DOING NOTHING IS NOT AN OPTION – If we know or suspect that a child, young person or vulnerable adult is being abused, we will do something about it and ensure our work is properly recorded.

Training of volunteers

Induction of volunteers will include information on all relevant policies and procedures, including the safeguarding of children, young persons and vulnerable adults. All volunteers will be required to read this Safeguarding Policy, and training will be provided as necessary.

All volunteers providing services will have a designated supervisor who will provide appropriate support and supervision.

On identifying a vulnerable child, young person or adult, volunteers will at no time be left alone with them. If a volunteer arrives alone at a location where there may be a vulnerable person, they should not enter until accompanied. Volunteers are required to stay with each other when in the presence of a vulnerable adult, young person or child.

Reporting procedure

Abuse of vulnerable adults and young people can take many forms including physical, emotional, sexual, financial and institutional. It is not the responsibility of anyone working or volunteering for Retro Rendezvous Festival Ltd to decide whether or not abuse has taken place, consequently all cases of suspected or alleged abuse must be raised in line with the procedures identified in this Policy. The need to escalate concerns is essential as there may already have been worries expressed by other members and/or agencies and failure to report concerns may put a child, young person or vulnerable adult at risk.

It is the responsibility of the person that first becomes aware of a situation where there may be a child, young person or vulnerable adult subject to, or at risk of, abuse to:

Deal with the immediate needs of the person.
Inform one of the event organisers immediately, unless the organisers are implicated in the allegation.

Record the factual details of the allegation as soon as possible to include:

The allegation or concern
Date and time of the incident/when the concern was raised
What the individual said regarding the abuse and how it occurred or what has been reported
The appearance and behaviour of the individual concerned
A description of any injuries observed
Any other factual information
Clarity regarding the distinction between fact, opinion or hearsay. There must be no attempt by the person to whom the allegation has been reported or has concerns/suspicions regarding potential abuse to investigate the matter themselves.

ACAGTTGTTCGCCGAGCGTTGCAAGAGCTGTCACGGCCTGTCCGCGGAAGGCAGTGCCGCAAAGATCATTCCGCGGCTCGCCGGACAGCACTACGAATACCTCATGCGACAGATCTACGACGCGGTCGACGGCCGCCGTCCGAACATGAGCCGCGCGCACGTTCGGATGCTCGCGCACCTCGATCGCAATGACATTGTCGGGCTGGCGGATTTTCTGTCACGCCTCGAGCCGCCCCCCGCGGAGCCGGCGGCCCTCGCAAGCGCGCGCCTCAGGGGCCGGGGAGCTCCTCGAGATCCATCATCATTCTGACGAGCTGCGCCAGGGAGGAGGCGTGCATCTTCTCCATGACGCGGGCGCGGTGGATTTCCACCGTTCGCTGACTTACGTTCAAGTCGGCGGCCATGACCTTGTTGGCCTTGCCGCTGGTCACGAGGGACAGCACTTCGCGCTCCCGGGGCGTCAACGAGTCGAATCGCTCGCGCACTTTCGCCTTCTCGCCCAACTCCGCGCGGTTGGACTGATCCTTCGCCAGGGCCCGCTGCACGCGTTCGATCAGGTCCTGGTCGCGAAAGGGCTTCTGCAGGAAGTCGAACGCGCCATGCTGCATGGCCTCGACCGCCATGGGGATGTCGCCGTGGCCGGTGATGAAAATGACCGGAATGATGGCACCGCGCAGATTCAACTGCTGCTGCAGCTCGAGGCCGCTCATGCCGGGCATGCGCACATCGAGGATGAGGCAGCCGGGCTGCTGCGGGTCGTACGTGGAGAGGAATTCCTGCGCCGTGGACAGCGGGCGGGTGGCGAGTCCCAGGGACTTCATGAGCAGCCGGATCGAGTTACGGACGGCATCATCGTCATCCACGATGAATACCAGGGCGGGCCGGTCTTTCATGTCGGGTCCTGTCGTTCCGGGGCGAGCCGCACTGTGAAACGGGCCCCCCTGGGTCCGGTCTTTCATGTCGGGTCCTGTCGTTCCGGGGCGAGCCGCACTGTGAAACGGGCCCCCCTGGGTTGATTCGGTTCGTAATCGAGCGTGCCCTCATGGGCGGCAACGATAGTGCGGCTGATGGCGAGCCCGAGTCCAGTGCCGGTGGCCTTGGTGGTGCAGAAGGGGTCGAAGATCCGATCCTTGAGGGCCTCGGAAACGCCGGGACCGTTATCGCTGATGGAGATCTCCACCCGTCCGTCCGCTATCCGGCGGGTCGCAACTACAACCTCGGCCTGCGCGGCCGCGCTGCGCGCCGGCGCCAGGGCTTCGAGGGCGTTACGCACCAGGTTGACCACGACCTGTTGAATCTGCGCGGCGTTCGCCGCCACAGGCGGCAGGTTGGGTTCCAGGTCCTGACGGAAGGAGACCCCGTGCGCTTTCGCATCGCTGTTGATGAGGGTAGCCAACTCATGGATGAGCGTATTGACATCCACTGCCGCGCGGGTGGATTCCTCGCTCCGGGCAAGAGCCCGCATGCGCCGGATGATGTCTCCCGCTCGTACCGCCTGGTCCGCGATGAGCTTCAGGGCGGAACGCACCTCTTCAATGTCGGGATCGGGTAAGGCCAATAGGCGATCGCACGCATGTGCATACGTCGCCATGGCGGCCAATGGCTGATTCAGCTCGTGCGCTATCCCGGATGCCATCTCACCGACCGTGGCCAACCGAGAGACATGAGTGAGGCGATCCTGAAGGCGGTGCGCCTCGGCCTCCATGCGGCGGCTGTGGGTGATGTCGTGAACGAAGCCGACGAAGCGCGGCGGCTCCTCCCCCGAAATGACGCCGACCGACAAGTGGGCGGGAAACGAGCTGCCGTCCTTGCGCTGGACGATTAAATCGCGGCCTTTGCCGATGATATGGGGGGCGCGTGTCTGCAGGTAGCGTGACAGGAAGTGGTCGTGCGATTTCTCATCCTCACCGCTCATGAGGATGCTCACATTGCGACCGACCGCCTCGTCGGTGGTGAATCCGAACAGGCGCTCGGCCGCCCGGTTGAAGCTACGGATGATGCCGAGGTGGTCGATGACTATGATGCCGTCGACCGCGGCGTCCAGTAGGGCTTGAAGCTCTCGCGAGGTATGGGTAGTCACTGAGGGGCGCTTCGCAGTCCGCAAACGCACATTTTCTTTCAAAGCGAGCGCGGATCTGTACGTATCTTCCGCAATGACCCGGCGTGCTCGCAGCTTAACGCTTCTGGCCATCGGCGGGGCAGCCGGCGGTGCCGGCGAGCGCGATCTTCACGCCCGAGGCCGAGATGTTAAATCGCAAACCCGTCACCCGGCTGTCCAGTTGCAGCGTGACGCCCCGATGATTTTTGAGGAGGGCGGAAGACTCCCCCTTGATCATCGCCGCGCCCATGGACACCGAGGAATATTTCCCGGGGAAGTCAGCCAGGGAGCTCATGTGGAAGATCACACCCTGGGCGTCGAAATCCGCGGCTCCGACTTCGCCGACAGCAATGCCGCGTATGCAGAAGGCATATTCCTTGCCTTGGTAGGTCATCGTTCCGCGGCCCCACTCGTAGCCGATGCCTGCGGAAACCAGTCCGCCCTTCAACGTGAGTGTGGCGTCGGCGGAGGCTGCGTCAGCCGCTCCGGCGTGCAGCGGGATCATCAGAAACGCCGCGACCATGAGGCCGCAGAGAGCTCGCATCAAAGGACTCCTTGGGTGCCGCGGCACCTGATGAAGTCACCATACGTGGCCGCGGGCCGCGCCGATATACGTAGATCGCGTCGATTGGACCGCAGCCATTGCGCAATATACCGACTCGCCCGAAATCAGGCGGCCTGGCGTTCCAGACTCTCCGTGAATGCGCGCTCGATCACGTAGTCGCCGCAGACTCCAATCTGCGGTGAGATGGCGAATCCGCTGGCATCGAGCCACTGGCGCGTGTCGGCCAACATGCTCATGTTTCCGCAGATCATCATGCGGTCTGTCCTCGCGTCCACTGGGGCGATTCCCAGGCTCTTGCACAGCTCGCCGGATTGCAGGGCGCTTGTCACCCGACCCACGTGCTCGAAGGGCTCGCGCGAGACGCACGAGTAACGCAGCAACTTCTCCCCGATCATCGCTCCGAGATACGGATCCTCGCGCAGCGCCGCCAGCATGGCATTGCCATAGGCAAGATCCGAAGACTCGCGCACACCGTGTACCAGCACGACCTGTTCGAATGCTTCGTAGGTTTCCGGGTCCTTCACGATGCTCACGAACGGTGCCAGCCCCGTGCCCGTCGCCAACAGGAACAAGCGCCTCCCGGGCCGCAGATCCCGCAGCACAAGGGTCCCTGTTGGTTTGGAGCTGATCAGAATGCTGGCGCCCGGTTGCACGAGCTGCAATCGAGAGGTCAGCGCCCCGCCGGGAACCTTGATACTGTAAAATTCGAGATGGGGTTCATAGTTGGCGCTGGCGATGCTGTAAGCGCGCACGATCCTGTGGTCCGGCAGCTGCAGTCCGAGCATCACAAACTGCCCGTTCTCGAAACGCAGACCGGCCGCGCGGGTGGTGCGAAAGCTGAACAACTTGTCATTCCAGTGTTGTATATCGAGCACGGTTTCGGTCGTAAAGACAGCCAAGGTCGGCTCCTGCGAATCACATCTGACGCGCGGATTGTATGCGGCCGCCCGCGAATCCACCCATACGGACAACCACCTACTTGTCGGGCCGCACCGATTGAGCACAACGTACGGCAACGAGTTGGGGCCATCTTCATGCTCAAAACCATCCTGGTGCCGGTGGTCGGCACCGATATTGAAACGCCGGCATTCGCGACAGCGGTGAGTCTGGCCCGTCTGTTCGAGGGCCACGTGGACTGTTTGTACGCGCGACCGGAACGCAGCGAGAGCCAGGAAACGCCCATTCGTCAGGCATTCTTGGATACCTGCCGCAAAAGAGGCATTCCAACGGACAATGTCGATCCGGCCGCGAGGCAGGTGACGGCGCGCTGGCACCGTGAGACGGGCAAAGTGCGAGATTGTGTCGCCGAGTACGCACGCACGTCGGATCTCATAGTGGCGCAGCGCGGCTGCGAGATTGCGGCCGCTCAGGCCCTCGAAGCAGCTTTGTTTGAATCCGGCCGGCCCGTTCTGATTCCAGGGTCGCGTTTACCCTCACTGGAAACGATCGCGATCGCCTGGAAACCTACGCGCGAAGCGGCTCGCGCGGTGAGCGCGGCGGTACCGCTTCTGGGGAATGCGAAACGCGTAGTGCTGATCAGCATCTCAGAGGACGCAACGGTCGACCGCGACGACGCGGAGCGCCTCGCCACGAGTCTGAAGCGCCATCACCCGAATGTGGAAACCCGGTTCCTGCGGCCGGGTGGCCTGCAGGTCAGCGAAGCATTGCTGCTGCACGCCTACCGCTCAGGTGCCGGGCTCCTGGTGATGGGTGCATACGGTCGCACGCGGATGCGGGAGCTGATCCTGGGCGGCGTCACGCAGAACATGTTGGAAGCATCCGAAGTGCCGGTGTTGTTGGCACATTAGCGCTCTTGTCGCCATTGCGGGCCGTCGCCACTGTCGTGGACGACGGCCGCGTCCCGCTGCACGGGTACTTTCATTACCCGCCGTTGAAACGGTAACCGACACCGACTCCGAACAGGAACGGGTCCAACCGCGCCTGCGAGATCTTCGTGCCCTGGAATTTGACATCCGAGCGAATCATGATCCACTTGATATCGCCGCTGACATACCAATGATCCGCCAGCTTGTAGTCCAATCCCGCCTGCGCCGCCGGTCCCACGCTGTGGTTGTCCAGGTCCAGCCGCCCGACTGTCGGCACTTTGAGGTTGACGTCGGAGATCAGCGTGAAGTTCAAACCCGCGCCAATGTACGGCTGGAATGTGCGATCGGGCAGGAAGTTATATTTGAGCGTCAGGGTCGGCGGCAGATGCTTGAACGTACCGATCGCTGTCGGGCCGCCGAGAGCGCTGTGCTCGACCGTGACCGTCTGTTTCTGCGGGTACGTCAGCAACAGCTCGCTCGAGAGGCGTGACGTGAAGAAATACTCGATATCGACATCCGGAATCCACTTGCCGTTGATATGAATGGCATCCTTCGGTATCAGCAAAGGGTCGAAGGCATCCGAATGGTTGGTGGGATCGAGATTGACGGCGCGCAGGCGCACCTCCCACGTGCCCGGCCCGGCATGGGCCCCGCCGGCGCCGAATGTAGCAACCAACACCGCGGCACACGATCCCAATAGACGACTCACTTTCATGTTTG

The event organisers, in consultation with Westmorland & Furness Safeguarding Hub (phone 0300 373 2724) and/or Westmorland & Furness Adult Social Care (01228 526690) will:

Decide without delay on the most appropriate course of action
Deal with any immediate needs of the individual concerned, ensuring that other service users are not put at risk
Clarify the facts stated by the member or volunteer but should not, in any circumstances, discuss the allegation of abuse with the alleged perpetrator or, if possible, the victim
Address issues of consent and confidentiality
Follow the procedure above on the same day as the concern/allegation has been raised wherever:
A crime has been, could have been, or yet could be committed
There is suspicion that an abuse has taken place
The allegation involves a member, volunteer, or anyone who works on behalf of URG
Other children, young people or vulnerable adults are at risk
Where a decision is made not to refer, the concern/allegation must be recorded together with the reasons for the decision.

Any allegation made against an organiser or volunteer should be reported to the Westmorland & Furness Safeguarding Hub (phone 0300 373 2724) and/or Westmorland & Furness Adult Social Care (01228 526690) for further action.

Where a disclosure of abuse is made, care should be taken to explain to the individual/s the procedure that will be followed and they should be informed that it might not be possible for Retro Rendezvous Festival Ltd to maintain confidentiality.

All organisers and volunteers (where appropriate) will be familiar with good practice guidelines on the immediate action to be taken following a report of abuse (see Appendix 1).

Accusations made against a volunteer

If a volunteer is accused of abuse, they will be immediately suspended from the service provided and any position held. This does NOT mean that there is a presumption of guilt: it is to protect the member/volunteer from further accusations. The organisers will then follow the Safeguarding Policy.

Vetting of Organisers

The event organisers and anyone in a position of significant trust, such as the the Information Desk Officer during events, must have previously been successfully vetted by the Disclosure & Barring Service.


This policy will be reviewed at least every 2 years. It was last updated on 8th February 2024.

Appendix 1

The following are guidelines on immediate action to be taken following a reporting of abuse by a child, young person, vulnerable adult or any member or volunteer:

React calmly so not to frighten or deter him/her
Re-assure him/her that it is not their fault
Don’t promise to keep the information to yourself
Explain that you need to make sure they will be safe and may have to pass on the information to somebody trusted to deal with it
Listen carefully to what they say and take them seriously
Allow them to tell you what happened in their own words
Clarify what you have heard to establish the basic facts
Avoid leading questions
Do not ask specific questions regarding explicit details

If possible, make brief notes during the initial disclosure, explaining why you are doing this. If this is not possible, a record of the conversation must be made as soon as possible afterwards. All notes must be dated and signed by the member or volunteer taking them, recording the information as set out within this Safeguarding Policy.